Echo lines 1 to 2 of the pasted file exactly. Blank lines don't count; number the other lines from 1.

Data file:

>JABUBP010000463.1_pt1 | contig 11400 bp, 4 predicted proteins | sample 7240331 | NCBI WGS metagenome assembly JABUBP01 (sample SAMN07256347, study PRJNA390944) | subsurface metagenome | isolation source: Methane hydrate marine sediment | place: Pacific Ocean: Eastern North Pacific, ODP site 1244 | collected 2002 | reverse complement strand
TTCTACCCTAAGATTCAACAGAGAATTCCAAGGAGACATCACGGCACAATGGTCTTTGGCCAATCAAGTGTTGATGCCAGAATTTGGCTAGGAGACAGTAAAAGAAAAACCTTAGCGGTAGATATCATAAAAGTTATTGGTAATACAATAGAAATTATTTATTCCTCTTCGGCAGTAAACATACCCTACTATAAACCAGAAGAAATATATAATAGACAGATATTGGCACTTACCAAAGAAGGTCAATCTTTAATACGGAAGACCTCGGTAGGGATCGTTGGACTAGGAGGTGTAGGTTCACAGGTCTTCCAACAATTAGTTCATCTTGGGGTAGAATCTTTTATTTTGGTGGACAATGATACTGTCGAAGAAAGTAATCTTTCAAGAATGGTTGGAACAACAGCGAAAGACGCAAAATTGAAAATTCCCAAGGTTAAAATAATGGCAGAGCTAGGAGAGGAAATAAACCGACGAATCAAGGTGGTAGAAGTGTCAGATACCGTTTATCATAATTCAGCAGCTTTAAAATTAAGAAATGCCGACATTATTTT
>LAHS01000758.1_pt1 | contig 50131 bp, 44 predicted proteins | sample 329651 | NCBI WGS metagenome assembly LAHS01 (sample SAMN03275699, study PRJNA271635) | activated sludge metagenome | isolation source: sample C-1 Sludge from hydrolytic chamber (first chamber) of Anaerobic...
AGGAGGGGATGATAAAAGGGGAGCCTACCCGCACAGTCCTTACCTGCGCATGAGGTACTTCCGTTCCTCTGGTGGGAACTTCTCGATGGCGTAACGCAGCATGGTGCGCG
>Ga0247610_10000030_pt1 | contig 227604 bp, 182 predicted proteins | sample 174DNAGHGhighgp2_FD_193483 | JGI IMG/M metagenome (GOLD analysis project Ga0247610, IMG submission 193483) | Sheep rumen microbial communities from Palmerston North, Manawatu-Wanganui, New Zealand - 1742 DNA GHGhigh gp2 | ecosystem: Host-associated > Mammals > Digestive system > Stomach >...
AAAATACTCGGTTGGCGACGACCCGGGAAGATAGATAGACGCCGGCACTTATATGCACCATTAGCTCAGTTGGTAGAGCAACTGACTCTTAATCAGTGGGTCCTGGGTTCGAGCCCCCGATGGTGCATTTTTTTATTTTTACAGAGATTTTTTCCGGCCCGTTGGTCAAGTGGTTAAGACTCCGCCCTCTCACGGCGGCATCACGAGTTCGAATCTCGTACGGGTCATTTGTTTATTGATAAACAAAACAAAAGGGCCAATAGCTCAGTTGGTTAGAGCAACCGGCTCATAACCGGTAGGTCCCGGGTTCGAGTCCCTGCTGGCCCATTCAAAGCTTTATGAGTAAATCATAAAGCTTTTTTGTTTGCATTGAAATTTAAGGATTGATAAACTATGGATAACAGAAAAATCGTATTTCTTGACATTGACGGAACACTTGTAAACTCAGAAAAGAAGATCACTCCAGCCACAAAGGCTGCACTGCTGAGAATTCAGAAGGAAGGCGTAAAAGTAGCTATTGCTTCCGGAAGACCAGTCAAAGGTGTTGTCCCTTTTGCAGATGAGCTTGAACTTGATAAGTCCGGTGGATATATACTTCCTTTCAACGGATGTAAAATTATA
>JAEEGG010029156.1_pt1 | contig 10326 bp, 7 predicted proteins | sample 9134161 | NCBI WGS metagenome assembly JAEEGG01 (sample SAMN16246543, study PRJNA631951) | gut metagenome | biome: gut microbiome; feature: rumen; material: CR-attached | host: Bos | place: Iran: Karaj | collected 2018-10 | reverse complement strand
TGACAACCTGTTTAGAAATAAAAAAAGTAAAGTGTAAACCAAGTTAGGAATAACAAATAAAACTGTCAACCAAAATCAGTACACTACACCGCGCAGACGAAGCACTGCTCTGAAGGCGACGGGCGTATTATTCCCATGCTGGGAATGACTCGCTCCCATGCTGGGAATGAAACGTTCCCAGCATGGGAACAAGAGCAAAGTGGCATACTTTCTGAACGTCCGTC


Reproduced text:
>JABUBP010000463.1_pt1 | contig 11400 bp, 4 predicted proteins | sample 7240331 | NCBI WGS metagenome assembly JABUBP01 (sample SAMN07256347, study PRJNA390944) | subsurface metagenome | isolation source: Methane hydrate marine sediment | place: Pacific Ocean: Eastern North Pacific, ODP site 1244 | collected 2002 | reverse complement strand
TTCTACCCTAAGATTCAACAGAGAATTCCAAGGAGACATCACGGCACAATGGTCTTTGGCCAATCAAGTGTTGATGCCAGAATTTGGCTAGGAGACAGTAAAAGAAAAACCTTAGCGGTAGATATCATAAAAGTTATTGGTAATACAATAGAAATTATTTATTCCTCTTCGGCAGTAAACATACCCTACTATAAACCAGAAGAAATATATAATAGACAGATATTGGCACTTACCAAAGAAGGTCAATCTTTAATACGGAAGACCTCGGTAGGGATCGTTGGACTAGGAGGTGTAGGTTCACAGGTCTTCCAACAATTAGTTCATCTTGGGGTAGAATCTTTTATTTTGGTGGACAATGATACTGTCGAAGAAAGTAATCTTTCAAGAATGGTTGGAACAACAGCGAAAGACGCAAAATTGAAAATTCCCAAGGTTAAAATAATGGCAGAGCTAGGAGAGGAAATAAACCGACGAATCAAGGTGGTAGAAGTGTCAGATACCGTTTATCATAATTCAGCAGCTTTAAAATTAAGAAATGCCGACATTATTTT